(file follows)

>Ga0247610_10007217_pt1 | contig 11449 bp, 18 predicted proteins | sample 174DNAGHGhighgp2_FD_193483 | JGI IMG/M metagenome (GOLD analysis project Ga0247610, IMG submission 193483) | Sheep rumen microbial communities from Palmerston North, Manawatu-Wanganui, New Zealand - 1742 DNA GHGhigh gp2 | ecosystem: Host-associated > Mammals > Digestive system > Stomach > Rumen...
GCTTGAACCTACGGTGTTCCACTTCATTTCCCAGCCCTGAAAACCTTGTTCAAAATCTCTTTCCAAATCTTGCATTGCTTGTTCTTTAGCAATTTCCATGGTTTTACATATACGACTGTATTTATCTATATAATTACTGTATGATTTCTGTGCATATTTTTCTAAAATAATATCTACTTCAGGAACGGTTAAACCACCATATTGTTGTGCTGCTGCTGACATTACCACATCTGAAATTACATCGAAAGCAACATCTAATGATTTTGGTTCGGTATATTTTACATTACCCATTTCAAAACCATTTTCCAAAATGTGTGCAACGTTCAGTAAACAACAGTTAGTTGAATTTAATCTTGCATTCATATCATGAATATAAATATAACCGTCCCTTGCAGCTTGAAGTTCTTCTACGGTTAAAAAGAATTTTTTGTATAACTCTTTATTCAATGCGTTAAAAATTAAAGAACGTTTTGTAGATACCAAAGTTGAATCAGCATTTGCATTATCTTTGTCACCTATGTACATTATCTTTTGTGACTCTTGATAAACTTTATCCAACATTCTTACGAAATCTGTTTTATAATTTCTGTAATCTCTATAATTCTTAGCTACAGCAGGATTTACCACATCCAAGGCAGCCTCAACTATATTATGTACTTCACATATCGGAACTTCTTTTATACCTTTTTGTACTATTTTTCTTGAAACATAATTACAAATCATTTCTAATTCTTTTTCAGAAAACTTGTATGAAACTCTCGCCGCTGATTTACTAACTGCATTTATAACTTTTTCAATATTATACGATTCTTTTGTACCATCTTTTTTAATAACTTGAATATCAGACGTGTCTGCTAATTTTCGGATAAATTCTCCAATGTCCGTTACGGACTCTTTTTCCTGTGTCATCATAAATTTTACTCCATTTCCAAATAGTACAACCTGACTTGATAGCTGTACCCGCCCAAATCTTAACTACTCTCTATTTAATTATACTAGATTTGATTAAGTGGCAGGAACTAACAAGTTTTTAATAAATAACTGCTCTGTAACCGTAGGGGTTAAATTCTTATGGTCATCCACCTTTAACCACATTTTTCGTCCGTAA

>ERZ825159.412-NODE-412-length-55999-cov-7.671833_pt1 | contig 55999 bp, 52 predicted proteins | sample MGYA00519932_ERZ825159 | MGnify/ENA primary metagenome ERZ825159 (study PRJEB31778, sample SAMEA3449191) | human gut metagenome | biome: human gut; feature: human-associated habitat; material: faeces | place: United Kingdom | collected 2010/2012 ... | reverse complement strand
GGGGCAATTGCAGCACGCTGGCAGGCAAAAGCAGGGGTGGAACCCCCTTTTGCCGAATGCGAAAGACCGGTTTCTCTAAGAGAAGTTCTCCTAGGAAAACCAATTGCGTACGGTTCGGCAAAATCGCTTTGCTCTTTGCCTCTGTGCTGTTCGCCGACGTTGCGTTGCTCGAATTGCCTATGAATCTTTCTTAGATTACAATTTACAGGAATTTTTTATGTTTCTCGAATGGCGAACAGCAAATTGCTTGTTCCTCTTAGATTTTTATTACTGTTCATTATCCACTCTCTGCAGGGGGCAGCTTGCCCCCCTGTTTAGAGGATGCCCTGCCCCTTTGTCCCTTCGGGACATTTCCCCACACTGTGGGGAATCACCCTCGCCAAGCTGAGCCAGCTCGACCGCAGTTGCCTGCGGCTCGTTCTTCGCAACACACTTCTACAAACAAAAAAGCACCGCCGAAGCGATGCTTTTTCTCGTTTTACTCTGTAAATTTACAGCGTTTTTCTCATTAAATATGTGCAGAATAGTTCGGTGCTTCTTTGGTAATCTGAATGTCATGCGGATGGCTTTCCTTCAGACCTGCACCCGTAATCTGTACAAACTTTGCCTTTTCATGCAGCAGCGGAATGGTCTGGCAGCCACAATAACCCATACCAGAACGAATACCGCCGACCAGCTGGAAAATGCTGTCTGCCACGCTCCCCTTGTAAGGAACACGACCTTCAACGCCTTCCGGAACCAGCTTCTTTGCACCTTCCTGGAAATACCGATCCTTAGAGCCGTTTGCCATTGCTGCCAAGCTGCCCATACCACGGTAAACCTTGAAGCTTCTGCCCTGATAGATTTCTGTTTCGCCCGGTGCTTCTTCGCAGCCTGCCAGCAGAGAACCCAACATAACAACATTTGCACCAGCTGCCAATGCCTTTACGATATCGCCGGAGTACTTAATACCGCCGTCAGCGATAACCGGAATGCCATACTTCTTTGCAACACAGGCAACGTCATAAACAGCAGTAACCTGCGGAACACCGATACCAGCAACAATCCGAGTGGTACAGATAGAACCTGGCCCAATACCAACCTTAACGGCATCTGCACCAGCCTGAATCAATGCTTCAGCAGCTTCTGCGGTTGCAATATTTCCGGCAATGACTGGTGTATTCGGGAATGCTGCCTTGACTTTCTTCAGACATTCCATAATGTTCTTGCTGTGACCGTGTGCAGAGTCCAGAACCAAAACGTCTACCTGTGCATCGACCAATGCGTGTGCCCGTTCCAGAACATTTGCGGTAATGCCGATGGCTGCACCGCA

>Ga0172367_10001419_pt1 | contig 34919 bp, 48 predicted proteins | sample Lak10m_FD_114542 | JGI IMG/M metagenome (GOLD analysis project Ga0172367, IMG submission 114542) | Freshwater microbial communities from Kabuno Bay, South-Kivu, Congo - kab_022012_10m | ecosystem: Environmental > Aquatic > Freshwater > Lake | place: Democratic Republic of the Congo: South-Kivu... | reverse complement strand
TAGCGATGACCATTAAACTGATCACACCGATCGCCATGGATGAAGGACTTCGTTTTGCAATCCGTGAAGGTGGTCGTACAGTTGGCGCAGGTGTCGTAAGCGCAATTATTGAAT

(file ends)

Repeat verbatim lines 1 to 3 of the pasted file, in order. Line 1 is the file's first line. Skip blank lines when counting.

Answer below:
>Ga0247610_10007217_pt1 | contig 11449 bp, 18 predicted proteins | sample 174DNAGHGhighgp2_FD_193483 | JGI IMG/M metagenome (GOLD analysis project Ga0247610, IMG submission 193483) | Sheep rumen microbial communities from Palmerston North, Manawatu-Wanganui, New Zealand - 1742 DNA GHGhigh gp2 | ecosystem: Host-associated > Mammals > Digestive system > Stomach > Rumen...
GCTTGAACCTACGGTGTTCCACTTCATTTCCCAGCCCTGAAAACCTTGTTCAAAATCTCTTTCCAAATCTTGCATTGCTTGTTCTTTAGCAATTTCCATGGTTTTACATATACGACTGTATTTATCTATATAATTACTGTATGATTTCTGTGCATATTTTTCTAAAATAATATCTACTTCAGGAACGGTTAAACCACCATATTGTTGTGCTGCTGCTGACATTACCACATCTGAAATTACATCGAAAGCAACATCTAATGATTTTGGTTCGGTATATTTTACATTACCCATTTCAAAACCATTTTCCAAAATGTGTGCAACGTTCAGTAAACAACAGTTAGTTGAATTTAATCTTGCATTCATATCATGAATATAAATATAACCGTCCCTTGCAGCTTGAAGTTCTTCTACGGTTAAAAAGAATTTTTTGTATAACTCTTTATTCAATGCGTTAAAAATTAAAGAACGTTTTGTAGATACCAAAGTTGAATCAGCATTTGCATTATCTTTGTCACCTATGTACATTATCTTTTGTGACTCTTGATAAACTTTATCCAACATTCTTACGAAATCTGTTTTATAATTTCTGTAATCTCTATAATTCTTAGCTACAGCAGGATTTACCACATCCAAGGCAGCCTCAACTATATTATGTACTTCACATATCGGAACTTCTTTTATACCTTTTTGTACTATTTTTCTTGAAACATAATTACAAATCATTTCTAATTCTTTTTCAGAAAACTTGTATGAAACTCTCGCCGCTGATTTACTAACTGCATTTATAACTTTTTCAATATTATACGATTCTTTTGTACCATCTTTTTTAATAACTTGAATATCAGACGTGTCTGCTAATTTTCGGATAAATTCTCCAATGTCCGTTACGGACTCTTTTTCCTGTGTCATCATAAATTTTACTCCATTTCCAAATAGTACAACCTGACTTGATAGCTGTACCCGCCCAAATCTTAACTACTCTCTATTTAATTATACTAGATTTGATTAAGTGGCAGGAACTAACAAGTTTTTAATAAATAACTGCTCTGTAACCGTAGGGGTTAAATTCTTATGGTCATCCACCTTTAACCACATTTTTCGTCCGTAA

>ERZ825159.412-NODE-412-length-55999-cov-7.671833_pt1 | contig 55999 bp, 52 predicted proteins | sample MGYA00519932_ERZ825159 | MGnify/ENA primary metagenome ERZ825159 (study PRJEB31778, sample SAMEA3449191) | human gut metagenome | biome: human gut; feature: human-associated habitat; material: faeces | place: United Kingdom | collected 2010/2012 ... | reverse complement strand